It seems as though every year ethernet cables change. They are supposed to be better, stronger, faster and simply all around more useful. Oftentimes they are. Sometimes they are not. Whichever view you have seems to be dependant on what you need the cables for, how many you need and for what types of job you are going to use them.
Should you buy cat6 ethernet cable in bulk or a single cat5e cable for your office? Which one is better for the job? Who invented string cheese and why? All great questions and while the birth of string cheese might continue to remain a mystery, bulk fiber optic cables are pretty not too terribly difficult to compare.
As it stands currently, there are two major types of cables being used as network cables: the Cat5 and the Cat6. These two types of cable are basically used for the same purpose, though each one has its particular benefits. Which type you decide to use depends on your set up and what you are trying to accomplish.
Although there are a variety of purposes for which you might use these cables, they are most commonly used as network cables. They connect computers and servers to modems and ISPs. These cables have undergone a number of changes and improvements over the last several years and are continuing to be improved all the time.
Both the Cat5 cables and the Cat6 consist of four twisted pairs of wires, the twisting of which prevents currents and interference that might occur between the pairs. They also each have RJ45 plugs on the end of each cable. These plugs are useful for roughly 1,000 to 2,000 insertions before they need to be replaced. If you will be moving equipment around a great deal, you might consider buying Cat5 or Cat6 ethernet cable in bulk.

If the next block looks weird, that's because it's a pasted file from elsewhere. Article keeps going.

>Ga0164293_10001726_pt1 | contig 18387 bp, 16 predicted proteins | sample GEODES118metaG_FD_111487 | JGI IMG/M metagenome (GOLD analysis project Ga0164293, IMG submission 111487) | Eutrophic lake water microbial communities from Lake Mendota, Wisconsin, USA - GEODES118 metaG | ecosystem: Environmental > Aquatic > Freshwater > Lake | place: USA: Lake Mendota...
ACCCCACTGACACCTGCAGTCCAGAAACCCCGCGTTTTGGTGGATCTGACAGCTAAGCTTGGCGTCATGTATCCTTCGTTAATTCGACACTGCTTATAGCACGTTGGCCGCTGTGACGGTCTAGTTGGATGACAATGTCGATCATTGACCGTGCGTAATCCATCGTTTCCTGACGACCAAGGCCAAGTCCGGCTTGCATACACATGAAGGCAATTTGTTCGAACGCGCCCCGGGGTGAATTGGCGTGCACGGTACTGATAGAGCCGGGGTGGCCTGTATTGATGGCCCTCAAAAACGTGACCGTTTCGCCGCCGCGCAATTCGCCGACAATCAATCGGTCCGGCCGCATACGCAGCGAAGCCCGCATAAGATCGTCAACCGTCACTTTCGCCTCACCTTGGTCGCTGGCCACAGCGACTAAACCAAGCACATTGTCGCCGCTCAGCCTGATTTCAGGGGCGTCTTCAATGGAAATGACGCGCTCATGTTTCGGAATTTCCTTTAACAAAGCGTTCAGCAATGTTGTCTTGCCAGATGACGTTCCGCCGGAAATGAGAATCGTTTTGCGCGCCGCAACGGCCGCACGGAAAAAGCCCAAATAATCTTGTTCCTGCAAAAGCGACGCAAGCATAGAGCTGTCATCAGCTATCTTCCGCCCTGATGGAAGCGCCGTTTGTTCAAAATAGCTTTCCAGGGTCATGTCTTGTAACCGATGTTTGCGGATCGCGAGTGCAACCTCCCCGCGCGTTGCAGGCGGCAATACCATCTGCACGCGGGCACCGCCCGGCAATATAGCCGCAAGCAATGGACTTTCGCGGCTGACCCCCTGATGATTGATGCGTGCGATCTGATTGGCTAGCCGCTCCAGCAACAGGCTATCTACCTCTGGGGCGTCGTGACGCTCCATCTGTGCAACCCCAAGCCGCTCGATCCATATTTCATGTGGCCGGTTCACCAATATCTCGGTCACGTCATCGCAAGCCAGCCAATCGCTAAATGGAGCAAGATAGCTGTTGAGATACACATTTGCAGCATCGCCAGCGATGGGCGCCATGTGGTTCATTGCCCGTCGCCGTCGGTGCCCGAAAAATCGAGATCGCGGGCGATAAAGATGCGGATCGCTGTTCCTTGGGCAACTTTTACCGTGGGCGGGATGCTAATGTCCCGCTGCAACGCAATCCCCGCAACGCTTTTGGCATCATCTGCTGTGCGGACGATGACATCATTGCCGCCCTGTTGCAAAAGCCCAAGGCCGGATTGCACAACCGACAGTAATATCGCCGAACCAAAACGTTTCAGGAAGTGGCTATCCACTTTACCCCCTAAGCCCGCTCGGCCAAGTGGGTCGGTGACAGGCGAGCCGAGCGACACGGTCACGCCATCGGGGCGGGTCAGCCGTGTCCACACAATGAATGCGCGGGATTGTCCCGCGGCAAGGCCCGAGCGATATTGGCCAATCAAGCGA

If you are looking into the Cat5 cable, it is broken down into two categories: Cat5 and Cat5e. The Cat5 is basically obsolete at this point due to what are not limitations in its capability. The Cat5 can handle up to 10/100MHz bandwidth, but the Cat5e is much quicker. The Cat5e (e for enhanced) has 10 times faster speed than its older brother the Cat5 and can traverse greater distances without too much crosstalk.
The Cat6 cable is the new kid on the block, though it has been around for only a few years less than the Cat5 clan. The Cat6 is primarily used as the backbone of networks, instead of at individual workstations themselves. For this reason, you might wind up buying Cat6 ethernet cable in bulk. The Cat6 can handle 10 gigs of data but that bandwidth is limited to 164 feet. Anything beyond that and you are basically using a Cat5e.
One of the biggest advantages of the Cat6 is its ability to further reduce crosstalk. The Cat6a is the newest member of the ethernet cable squad and is capable of greater speeds and greater blockage of crosstalk.
If you are looking for the type of cable that will take your business into the future, the Cat6a is the way to go. It is faster and more efficient than the other ethernet cables out there today.